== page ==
Climate change is increasingly affecting the construction industry. Severe weather events can lead to project delays, damaged building materials, and disruptions in supply chains. The current risk models, often based on historical data, are not accurate anymore with rapidly changing climate conditions. The risk managers and insurers need more forward-looking climate risk analytics.

"When we talk about one-in-500-year events, we know that those assumptions are false. The US Gulf of Mexico has had three one-in-500-year events in 5 years."

Why the Construction Industry Needs Forward Looking Climate Risk Analytics to Assess Future Risk
The construction industry is facing tremendous challenges due to inflation and the threat of a recession, but the quiet and looming threat is climate change, and it is one that will lead to great changes for the sector moving forward.

🗽 Save the Date for ReFi NYC!

On September 21, 2023 we are organizing a unique one-day conference in New York City, called ReFi NYC. Our event is focused on the growing regenerative finance movement and brings together climate tech businesses, data engineers, climate scientists, and ReFi enthusiasts from all over the world!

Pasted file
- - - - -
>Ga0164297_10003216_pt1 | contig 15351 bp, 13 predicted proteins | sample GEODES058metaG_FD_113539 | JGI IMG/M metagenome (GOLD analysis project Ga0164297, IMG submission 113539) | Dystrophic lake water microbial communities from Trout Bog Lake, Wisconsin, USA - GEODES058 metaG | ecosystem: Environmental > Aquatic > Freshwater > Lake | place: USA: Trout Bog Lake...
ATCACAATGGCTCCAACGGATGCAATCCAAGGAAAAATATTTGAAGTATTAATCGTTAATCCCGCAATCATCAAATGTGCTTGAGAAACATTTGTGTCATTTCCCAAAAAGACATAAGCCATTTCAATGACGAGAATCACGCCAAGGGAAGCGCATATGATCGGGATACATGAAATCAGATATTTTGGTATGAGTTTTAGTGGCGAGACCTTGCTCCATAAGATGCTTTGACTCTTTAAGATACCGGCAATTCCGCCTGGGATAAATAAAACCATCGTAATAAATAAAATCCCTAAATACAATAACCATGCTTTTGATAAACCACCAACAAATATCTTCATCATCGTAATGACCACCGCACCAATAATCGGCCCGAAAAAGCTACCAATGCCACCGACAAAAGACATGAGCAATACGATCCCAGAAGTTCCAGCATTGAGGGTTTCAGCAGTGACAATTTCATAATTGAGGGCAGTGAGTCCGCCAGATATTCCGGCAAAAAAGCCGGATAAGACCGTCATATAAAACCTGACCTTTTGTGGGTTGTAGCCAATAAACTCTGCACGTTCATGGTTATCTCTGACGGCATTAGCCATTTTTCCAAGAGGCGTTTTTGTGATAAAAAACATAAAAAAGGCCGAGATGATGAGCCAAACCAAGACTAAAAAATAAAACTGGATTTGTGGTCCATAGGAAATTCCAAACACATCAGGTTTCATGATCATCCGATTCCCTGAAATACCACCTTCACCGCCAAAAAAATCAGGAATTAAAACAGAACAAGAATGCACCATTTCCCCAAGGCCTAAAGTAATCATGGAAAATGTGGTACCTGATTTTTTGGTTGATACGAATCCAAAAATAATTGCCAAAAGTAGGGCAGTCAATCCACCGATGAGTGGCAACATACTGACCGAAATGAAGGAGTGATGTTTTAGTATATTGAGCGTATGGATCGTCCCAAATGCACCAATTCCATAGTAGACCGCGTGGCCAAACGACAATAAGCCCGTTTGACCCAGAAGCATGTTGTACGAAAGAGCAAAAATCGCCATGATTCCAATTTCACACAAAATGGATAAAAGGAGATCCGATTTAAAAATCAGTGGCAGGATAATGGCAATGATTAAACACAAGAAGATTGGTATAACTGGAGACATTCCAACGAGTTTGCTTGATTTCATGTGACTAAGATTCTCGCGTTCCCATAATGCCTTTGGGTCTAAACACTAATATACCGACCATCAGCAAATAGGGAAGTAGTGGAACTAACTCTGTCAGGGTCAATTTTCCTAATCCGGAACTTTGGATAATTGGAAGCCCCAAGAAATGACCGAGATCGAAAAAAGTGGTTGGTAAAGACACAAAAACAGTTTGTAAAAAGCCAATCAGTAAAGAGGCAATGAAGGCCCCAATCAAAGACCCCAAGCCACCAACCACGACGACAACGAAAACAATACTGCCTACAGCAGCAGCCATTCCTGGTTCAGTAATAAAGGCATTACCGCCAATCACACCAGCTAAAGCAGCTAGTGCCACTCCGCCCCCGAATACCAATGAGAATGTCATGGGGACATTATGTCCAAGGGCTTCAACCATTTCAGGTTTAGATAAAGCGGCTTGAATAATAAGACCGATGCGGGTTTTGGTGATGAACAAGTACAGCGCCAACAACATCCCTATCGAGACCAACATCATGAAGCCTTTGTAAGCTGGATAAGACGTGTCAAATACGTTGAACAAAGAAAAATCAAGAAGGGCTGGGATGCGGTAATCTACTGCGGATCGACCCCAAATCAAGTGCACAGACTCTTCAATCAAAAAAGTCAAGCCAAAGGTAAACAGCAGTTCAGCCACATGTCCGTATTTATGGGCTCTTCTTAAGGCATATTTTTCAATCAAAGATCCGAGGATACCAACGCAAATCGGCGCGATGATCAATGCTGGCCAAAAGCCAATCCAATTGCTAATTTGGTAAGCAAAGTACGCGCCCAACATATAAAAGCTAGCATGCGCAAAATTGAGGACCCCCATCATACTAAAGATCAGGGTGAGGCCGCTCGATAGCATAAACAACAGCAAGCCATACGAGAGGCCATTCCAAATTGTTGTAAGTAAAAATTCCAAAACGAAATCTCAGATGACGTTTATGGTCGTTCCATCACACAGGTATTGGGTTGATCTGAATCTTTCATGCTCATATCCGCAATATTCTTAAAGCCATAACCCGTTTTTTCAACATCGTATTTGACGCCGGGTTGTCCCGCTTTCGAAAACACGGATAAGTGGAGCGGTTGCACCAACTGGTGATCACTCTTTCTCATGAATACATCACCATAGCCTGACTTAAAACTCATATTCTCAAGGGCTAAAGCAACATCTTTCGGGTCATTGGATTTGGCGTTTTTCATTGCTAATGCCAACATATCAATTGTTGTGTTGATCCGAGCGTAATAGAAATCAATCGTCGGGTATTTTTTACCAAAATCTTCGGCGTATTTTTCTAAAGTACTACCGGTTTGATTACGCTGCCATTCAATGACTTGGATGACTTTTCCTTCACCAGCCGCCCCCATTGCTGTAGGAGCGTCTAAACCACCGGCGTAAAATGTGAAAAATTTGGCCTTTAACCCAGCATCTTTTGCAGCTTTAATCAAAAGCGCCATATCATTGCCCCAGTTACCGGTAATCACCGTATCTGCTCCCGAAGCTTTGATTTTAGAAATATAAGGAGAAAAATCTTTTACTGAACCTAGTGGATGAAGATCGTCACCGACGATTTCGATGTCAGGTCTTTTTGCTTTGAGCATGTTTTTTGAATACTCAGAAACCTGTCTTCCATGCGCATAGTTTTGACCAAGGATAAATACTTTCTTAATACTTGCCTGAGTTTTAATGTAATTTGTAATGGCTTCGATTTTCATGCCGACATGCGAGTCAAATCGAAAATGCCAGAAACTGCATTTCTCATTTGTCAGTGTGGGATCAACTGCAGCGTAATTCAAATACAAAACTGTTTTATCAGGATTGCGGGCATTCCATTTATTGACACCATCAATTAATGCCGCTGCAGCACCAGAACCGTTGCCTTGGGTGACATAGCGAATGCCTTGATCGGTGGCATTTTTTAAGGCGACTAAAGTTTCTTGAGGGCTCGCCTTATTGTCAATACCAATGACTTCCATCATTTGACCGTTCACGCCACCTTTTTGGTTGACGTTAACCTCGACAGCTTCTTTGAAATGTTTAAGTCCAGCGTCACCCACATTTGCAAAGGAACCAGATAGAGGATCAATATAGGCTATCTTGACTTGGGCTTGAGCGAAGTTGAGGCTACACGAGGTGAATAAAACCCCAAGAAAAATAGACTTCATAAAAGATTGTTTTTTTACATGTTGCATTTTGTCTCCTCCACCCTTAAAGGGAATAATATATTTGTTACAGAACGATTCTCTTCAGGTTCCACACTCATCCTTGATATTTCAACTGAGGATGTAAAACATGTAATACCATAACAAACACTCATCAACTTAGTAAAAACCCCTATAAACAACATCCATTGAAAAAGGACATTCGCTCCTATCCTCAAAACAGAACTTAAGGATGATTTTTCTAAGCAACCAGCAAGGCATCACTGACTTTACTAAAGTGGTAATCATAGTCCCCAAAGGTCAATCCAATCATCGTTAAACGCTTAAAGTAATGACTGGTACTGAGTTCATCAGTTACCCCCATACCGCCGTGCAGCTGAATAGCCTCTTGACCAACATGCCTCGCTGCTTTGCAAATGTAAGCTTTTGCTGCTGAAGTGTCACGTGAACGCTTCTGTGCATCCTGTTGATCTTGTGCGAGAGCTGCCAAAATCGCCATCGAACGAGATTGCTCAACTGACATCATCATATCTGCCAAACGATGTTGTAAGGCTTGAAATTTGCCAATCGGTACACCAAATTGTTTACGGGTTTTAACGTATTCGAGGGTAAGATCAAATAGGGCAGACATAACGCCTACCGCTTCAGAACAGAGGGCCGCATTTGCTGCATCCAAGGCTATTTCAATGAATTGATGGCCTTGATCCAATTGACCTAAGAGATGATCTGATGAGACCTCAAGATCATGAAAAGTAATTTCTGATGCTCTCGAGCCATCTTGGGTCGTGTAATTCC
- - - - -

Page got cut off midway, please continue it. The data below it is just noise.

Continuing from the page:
We are all working on verifiable climate impact, increasing integrity in carbon markets, or other novel and data-driven approaches to climate action. So let's connect, network, share and learn.

Our conference is during NYC's Climate Week, so combining it with other activities and events is possible. Mark down September 21 in your calendar and stay tuned for more details over the summer.

You can apply for a speaker or sponsor slot via the website below! 👇

Regenerative Finance Conference NYC 2023

🌱 Democratizing Access to Climate Finance

This podcast episode of This Week in ReFi hosts a conversation with the CEO of Solid World. They talk about the why, what and how of Solid World, and discuss the recent public beta launch of their climate finance platform.

🌳 A Virtual Sustainable Blockchain Summit

After a series of in-person conferences, the next Sustainable Blockchain Summit will be a free virtual event and is planned for August 16, 2023. This conference organized by Filecoin Green is one of the bigger ReFi events. You can reserve your spot via the SBS website.

Your support is much appreciated! 💙

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Learn more about the decentralized and open climate data ecosystem we are building via the links below!